Five Links 9/13/19 Loleta Abi


Five Links 9/13/19

Loleta Abi


1. “Do you outline a novel before you write it or do you dive straight in? That’s the source of one of the great divides between writers, the ‘planners’ v the ‘pantsers’. To complicate matters, some pantsers are actually not as fancy-free as they appear.

And you might ask what counts as an outline. Is there a bare minimum an outline needs to do? Will an outline squash the creativity? Could you outline in a fresh way to give yourself more scope to be inventive? Does your outline even have to be in words? (Interpretive dancers, this is your chance to shine…’ I’m only half joking….)”

2. “When I did my first agent pitch session with my then co-writer, I was so nervous I thought my clothes would break out in wrinkles!

You can read a lot about how to do the elevator pitch but no one tells you how to manage the session itself. There are things you can do to help your nerves. There are also things you should never do.

But first, what the heck is a pitch?

It’s a query letter, except that you are talking it in person to the agent.

Is it going to give you an extra advantage?  If you’re new to writing, probably not. Your story still has to be what the agent wants to buy. When co-writer and I pitched, the agent loved talking to us and still rejected the manuscript.”

3. “Writing is hard enough. Add imposter syndrome into the mix and it becomes the kind of challenge you have to remind yourself, quite often, is still worth pursuing.

Imposter syndrome is more of psychological phenomenon than an actual syndrome. It is nothing more than a bundle of feelings of inadequacy. But it isn’t just raw self-doubt: these feelings persist even when there’s clear evidence that a person who does not believe they are actually good at what they do is, in fact, very good at what they do.

A student who deals with imposter syndrome may feel he isn’t intelligent even though he has a 4.0 GPA. He might even believe his professors graded too easy or that his classes weren’t challenging.

As you can imagine, dealing with imposter syndrome, as a writer, is pretty much as close to hell as you can get. Yes, I do realize that in admitting I struggle with this, I am simultaneously pointing out that I am a good writer even though, 95% of the time, I don’t believe it. I’m not saying this out of conceit (clearly). I’m just saying that, if I had a formal CV written up, it would contradict my beliefs in my own ability to cram words onto pages and make them sound nice, that’s all.”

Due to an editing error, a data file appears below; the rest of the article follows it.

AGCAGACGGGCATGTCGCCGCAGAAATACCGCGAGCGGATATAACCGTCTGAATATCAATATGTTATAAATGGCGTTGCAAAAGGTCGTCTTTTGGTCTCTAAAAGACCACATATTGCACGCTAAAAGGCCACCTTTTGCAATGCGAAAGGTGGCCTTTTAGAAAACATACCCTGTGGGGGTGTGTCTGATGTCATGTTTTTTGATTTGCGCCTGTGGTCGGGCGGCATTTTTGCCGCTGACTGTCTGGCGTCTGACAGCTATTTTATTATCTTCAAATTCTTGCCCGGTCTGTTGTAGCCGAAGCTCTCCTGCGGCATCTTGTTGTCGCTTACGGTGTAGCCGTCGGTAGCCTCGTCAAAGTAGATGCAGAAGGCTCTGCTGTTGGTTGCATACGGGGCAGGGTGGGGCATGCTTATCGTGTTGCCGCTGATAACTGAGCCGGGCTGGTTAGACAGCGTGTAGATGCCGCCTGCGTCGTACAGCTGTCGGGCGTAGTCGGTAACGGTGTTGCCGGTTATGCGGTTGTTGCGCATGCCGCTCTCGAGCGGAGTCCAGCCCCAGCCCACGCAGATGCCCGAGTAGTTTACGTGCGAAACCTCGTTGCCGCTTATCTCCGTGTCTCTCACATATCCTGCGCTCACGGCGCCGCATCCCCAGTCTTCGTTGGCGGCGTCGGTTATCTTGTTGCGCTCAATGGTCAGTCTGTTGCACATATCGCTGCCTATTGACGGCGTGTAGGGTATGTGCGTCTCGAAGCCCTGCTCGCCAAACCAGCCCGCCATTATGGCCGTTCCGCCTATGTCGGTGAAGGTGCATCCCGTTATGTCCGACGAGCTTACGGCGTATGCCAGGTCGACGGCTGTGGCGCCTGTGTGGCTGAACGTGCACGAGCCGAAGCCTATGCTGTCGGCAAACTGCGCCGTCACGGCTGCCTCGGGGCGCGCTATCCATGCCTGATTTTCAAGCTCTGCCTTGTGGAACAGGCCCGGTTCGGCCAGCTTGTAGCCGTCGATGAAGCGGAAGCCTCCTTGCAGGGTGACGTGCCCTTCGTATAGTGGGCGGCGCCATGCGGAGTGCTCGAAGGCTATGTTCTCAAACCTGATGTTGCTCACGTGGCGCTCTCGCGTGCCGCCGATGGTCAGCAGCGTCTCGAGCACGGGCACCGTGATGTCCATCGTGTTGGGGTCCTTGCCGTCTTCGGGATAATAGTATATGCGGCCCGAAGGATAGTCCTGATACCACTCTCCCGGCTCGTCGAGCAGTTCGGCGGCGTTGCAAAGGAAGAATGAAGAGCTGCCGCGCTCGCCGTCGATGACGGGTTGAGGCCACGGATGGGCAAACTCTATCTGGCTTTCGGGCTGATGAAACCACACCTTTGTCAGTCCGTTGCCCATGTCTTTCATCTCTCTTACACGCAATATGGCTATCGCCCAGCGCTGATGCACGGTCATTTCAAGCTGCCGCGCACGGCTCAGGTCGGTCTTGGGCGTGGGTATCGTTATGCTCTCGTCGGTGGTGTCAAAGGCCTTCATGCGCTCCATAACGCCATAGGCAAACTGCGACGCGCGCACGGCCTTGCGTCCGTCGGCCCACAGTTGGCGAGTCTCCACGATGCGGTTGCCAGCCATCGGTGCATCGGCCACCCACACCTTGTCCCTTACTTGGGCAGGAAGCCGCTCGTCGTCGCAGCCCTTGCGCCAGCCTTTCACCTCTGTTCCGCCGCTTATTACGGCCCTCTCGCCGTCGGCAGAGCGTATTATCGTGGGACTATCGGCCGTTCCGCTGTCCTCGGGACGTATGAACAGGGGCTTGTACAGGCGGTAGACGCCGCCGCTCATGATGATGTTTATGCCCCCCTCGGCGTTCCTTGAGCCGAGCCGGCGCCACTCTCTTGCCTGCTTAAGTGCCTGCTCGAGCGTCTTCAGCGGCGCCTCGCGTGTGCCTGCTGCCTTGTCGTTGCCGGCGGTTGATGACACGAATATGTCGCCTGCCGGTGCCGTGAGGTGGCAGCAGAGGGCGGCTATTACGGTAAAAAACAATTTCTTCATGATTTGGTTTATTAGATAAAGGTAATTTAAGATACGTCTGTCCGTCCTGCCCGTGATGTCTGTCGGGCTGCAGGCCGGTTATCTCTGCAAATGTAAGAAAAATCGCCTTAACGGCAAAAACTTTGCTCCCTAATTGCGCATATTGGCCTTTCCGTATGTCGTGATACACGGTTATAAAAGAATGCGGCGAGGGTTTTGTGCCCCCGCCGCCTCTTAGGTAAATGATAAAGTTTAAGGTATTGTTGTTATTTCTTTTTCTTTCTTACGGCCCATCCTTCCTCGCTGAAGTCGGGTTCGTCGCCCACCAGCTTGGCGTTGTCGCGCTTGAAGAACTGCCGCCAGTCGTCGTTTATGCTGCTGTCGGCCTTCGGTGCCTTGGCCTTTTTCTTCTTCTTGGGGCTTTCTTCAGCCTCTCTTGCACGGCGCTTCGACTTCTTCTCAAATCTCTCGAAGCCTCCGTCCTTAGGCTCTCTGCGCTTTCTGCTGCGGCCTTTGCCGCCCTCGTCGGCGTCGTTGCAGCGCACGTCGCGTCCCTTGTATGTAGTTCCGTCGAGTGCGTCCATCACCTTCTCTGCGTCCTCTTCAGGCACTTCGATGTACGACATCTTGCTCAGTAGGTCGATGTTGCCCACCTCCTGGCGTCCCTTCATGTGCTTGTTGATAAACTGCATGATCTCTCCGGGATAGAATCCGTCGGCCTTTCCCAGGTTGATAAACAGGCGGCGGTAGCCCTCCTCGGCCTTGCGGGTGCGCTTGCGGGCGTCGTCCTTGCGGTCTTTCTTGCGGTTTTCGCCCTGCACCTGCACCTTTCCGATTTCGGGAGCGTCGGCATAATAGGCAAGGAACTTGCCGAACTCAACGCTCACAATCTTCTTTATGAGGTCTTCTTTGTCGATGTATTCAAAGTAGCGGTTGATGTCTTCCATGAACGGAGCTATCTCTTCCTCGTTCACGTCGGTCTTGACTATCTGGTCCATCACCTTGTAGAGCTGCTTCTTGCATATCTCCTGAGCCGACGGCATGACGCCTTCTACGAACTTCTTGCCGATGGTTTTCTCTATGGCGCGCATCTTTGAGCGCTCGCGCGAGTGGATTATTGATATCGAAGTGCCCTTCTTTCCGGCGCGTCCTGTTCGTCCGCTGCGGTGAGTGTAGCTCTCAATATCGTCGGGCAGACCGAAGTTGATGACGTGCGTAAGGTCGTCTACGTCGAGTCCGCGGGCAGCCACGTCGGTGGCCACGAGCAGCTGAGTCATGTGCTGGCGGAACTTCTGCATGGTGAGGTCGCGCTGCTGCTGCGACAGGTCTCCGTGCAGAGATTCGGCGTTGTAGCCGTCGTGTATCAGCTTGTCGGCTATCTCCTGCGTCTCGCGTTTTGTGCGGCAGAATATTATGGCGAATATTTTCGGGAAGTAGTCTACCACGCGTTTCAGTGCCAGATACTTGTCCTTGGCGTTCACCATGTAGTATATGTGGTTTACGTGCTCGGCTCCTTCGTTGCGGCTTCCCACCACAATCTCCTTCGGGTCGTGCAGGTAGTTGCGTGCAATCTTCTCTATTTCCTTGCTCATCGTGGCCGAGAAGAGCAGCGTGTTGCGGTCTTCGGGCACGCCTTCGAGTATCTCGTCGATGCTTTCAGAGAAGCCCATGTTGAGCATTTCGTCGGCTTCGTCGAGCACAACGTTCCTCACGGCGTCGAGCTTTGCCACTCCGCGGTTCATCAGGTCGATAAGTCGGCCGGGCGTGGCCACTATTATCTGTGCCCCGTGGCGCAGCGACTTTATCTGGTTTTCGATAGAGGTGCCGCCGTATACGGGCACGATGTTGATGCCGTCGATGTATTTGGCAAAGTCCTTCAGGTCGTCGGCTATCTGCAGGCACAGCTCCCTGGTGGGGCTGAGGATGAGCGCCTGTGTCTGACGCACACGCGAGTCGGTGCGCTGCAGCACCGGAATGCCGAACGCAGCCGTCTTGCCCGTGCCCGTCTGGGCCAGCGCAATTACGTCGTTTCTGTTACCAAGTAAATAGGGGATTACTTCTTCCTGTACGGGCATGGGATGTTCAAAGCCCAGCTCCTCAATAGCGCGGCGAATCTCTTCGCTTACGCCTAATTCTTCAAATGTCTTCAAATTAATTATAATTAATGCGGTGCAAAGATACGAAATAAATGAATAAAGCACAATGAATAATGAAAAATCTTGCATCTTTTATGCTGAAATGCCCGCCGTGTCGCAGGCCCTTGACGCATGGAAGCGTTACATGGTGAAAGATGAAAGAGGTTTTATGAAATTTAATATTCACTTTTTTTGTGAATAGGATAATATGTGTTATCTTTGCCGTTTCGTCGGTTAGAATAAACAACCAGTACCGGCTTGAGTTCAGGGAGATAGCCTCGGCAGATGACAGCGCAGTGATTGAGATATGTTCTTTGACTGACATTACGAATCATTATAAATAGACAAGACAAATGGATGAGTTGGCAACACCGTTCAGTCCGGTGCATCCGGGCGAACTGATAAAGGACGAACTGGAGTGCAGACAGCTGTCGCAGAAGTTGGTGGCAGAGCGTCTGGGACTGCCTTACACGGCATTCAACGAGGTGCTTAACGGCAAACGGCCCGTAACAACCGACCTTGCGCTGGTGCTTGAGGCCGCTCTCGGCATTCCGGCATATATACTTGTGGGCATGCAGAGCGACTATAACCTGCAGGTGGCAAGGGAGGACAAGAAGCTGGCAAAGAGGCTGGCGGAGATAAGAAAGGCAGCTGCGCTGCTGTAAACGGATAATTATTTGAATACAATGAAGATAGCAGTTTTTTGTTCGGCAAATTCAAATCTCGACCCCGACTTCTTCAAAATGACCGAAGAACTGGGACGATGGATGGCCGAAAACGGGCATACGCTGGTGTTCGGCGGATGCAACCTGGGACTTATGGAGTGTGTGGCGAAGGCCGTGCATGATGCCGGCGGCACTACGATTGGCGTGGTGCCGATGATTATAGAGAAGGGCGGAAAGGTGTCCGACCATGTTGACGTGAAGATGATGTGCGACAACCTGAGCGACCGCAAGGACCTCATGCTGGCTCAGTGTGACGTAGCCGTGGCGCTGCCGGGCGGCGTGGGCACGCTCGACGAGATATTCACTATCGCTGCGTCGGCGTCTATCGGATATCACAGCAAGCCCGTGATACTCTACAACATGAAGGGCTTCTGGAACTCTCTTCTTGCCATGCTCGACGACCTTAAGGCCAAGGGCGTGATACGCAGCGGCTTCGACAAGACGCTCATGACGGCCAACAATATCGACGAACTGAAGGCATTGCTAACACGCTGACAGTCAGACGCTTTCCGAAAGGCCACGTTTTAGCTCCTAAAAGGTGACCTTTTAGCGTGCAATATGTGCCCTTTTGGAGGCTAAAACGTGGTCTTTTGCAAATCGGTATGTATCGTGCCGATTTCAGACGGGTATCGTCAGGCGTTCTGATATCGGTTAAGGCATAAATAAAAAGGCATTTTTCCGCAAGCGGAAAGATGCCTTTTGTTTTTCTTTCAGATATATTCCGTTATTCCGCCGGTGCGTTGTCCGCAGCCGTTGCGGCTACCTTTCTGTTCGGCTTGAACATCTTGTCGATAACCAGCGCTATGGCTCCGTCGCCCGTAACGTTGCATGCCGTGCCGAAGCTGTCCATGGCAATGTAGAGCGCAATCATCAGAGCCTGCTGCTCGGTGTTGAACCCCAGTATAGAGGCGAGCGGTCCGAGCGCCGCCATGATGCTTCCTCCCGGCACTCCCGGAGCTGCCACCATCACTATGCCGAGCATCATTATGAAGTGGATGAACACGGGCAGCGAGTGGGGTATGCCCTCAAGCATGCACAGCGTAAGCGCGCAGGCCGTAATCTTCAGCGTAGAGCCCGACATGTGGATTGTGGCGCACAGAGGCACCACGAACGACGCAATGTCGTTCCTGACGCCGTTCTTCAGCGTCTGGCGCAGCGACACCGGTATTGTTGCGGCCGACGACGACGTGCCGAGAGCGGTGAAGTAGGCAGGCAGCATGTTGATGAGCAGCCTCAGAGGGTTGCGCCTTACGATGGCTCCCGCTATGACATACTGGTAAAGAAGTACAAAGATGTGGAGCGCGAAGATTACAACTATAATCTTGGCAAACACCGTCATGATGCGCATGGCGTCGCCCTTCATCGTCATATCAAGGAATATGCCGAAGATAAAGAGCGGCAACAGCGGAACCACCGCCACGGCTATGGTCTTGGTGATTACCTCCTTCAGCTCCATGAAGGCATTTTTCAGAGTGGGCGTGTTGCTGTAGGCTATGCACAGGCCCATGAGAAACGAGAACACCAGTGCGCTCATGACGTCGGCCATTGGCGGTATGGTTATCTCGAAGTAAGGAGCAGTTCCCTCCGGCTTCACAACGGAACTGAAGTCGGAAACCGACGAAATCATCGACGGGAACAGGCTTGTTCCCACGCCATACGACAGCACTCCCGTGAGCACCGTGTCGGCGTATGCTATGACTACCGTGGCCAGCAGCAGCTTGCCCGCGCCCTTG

4. “Your romance story died. The literary world cried out in frustration as you wiped away your tears, blew your nose and decided to shelve your story.

There were too many things that were not working with your fictional romance, about two emotionally broken food lovers finding each other on an online dating site for health conscious foodies.

Too many alarm bells ringing in your head when your hungry love birds came together.

No sign of any conflict and no matter how many times you instructed your brain to come up with beautiful and poetic ways to describe your characters kissing, it only offered you phrases such as ‘the thought of her kissing him made his stomach juices curdle,’ and ‘his snogging action was similar to her food blender on super fast speed.’

Wearing a sad writer face you closed down your document, muttered some thoughtful words about painful goodbyes, pinned a couple of writing failure quotes on Pinterest, tweeted some sad GIFs and buried your story in the writing folder titled ‘Story Graveyard.’” I have several that did this to me. They’re never dull moments.

5. ““Writing is magic,” notes Stephen King, the most prolific author in history, “as much the water of life as any other creative art. The water is free. So drink. Drink and be filled up.”

I concur, so much so that it is the featured quote on my website.

But is it magic? Is writing so capricious an enterprise to be subject to the whims of inspiration or throes of futility (writer’s block, anyone)? In fairness, it can feel that way. From one moment to the next, we find ourselves cursing or extolling our muses. The muses are a beleaguered lot, if you think about it. Wantonly summoned and dismissed, their wisdom is heartily imbibed in the intoxication of the moment, then all too often forgotten.”

Research & Fun Bits:

1. “Without conflict, our characters would reach their goals immediately. They want Xand then they get it.

Even for a flash fiction story, that might be a bit basic and boring. *smile*

We enjoy reading about the struggle. We want doubts about whether they’ll get what they long for. That uncertainty is what makes us turn the pages to see what happens next.

Conflict is far more than just “fighting.” Conflict refers to whatever stands between our characters and what they want. Conflict is whatever—external or internal—obstacles prevent them from making progress.